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Posted on Dec 20, 2017 in Disease, Pest & disease prevention | 0 comments

Organic Fungal Disease Sprays

Organic Fungal Disease Sprays

Fungal disease on your fruit and veggies doesn’t have to mean the end of your crop.

Organic fungicides have proven themselves to be highly effective in treating common garden fungal infections. Additionally, many can be made easily and safely using common household ingredients, for a fraction of the cost of chemical fungicides.

Chemical fungicides can affect beneficial micro-organisms in the soil and kill pollinators and predatory insects. This can affect the natural balance in the garden and cause additional problems down the track.

Sources of fungal disease

Fungi are most often spread by wind and water splash with contaminated soil and plant materials.

Fungal spores can be introduced or spread by animals, people, tools, seeds and seedlings, weeds and other plant material such as plant debris left behind at the end of the growing season. The disease enters plants through natural openings and via wounds caused by pruning, harvesting, insects and other garden diseases.


Always follow sound cultural practices to prevent or reduce pest and disease problems in the first instance. This includes:

  • Crop rotation – rotating crop families through the garden beds
  • Building healthy soil rich in organic matter (adding organic plant food through the growing season)
  • Watering regularly and deeply (at soil level) – Avoid wetting foliage
  • Mulching to protect foliage from soil borne diseases splashing onto foliage during wet weather
  • Disposing of diseased plants outside of your garden system i.e do not compost diseased plant materials
  • Maintaining good airflow around plants i.e. don’t overcrowd plants and stake or provide support for sprawling crops e.g. tomatoes and cucumbers
  • Disinfecting tools between cuts to prevent spread of disease
  • Washing hands after touching infected plants and before touching unaffected plants
  • Managing garden pests
  • Planting disease resistant cultivars.

DIY fungicides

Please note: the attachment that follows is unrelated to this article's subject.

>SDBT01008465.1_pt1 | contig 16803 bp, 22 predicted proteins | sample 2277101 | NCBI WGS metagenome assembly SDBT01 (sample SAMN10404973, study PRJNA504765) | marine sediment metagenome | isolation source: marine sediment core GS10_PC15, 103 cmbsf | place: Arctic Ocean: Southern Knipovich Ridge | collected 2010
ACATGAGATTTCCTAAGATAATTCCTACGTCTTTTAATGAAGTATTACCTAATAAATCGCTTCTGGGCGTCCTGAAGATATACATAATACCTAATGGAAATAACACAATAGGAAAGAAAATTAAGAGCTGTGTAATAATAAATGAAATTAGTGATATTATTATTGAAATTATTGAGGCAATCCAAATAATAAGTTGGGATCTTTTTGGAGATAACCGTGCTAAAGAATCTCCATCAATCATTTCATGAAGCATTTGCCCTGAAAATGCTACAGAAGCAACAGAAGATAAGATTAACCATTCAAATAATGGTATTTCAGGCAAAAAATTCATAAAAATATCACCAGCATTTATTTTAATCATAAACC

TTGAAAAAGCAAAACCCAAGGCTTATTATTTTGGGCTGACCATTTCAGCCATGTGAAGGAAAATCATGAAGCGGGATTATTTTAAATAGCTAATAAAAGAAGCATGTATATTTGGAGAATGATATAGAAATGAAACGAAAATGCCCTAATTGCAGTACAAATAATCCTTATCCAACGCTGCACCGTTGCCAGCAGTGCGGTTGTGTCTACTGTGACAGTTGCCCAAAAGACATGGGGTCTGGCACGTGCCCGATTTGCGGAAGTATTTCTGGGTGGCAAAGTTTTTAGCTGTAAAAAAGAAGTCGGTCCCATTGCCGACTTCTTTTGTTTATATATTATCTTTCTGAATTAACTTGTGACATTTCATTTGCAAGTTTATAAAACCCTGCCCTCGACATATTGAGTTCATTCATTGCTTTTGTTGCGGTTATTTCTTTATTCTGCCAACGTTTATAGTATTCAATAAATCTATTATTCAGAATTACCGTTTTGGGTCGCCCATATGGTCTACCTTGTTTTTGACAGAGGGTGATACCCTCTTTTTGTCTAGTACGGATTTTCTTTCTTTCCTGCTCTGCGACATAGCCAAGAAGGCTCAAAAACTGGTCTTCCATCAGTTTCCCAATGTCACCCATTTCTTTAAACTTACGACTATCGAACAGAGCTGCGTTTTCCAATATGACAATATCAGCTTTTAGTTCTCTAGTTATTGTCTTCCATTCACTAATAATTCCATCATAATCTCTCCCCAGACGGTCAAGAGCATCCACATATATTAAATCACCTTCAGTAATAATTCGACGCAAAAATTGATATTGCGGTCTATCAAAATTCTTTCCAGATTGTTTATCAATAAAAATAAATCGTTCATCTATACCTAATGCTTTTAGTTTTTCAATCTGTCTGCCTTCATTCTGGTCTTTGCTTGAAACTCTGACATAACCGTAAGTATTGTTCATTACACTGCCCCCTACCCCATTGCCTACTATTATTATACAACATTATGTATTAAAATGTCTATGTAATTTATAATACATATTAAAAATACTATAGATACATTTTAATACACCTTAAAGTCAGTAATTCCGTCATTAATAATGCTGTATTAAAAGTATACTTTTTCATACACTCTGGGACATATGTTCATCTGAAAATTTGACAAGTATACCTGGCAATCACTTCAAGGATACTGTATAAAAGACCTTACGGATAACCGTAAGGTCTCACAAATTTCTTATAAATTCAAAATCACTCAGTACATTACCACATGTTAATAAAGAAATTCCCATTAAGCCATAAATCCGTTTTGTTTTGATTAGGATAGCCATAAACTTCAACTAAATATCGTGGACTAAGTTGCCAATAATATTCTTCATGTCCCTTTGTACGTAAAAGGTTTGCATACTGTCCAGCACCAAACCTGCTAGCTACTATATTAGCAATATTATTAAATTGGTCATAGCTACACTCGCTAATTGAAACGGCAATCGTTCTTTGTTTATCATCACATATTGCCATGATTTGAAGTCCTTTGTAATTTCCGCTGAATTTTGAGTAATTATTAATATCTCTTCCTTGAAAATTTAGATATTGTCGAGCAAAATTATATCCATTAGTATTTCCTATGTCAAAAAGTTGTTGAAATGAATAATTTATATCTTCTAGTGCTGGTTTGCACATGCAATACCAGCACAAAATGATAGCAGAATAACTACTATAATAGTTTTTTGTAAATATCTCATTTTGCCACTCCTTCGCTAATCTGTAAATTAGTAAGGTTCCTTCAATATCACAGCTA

Most fungicides are protectants and will only protect the uninfected foliage they are sprayed onto. They have limited systemic activity, and will not protect new growth occurring after application.

For best results, do not wait for the disease to take hold. Prevention or early intervention is required for success.

You can either apply sprays an a preventative or wait for first sign of disease, remove affected leaves, then start applying regular treatments (my preference). I’ve found the home made remedies below to be just as effective as chemical fungicides. For best results, be sure to cover all plant surfaces with spray.

Note: Sprays should only be used as required and at the strengths recommended. Excessive use of organic sprays can disturb the delicate balance of microflora and nutrients within the soil.

Bi-carb soda & Potassium bicarbonate

Effective for: Prevention and control of Powdery Mildew Prevention of Anthracnose in cucurbits and rust

Potassium bicarbonate is the more effective of the 2 bicarbs and has eradicative as well as preventative properties. Potassium bicarbonate is available at garden centres under the trade name eco-fungicide. It is also available from some beer and wine-making suppliers. It is highly effective at Powdery mildew control and as long as you cover all leaf parts with the initial spray, regular sprays are not required. Treat only as required.

Bicarbonate spray (.5% solution)

In a spray bottle, combine the following:

  • 1 litre of water
  • 1tsp of bicarbonate soda or Potassium bicarbonate – this is the active ingredient
  • 1/2-1 tsp horticultural oil e.g. white oil helps the solution to stick the the leaf surface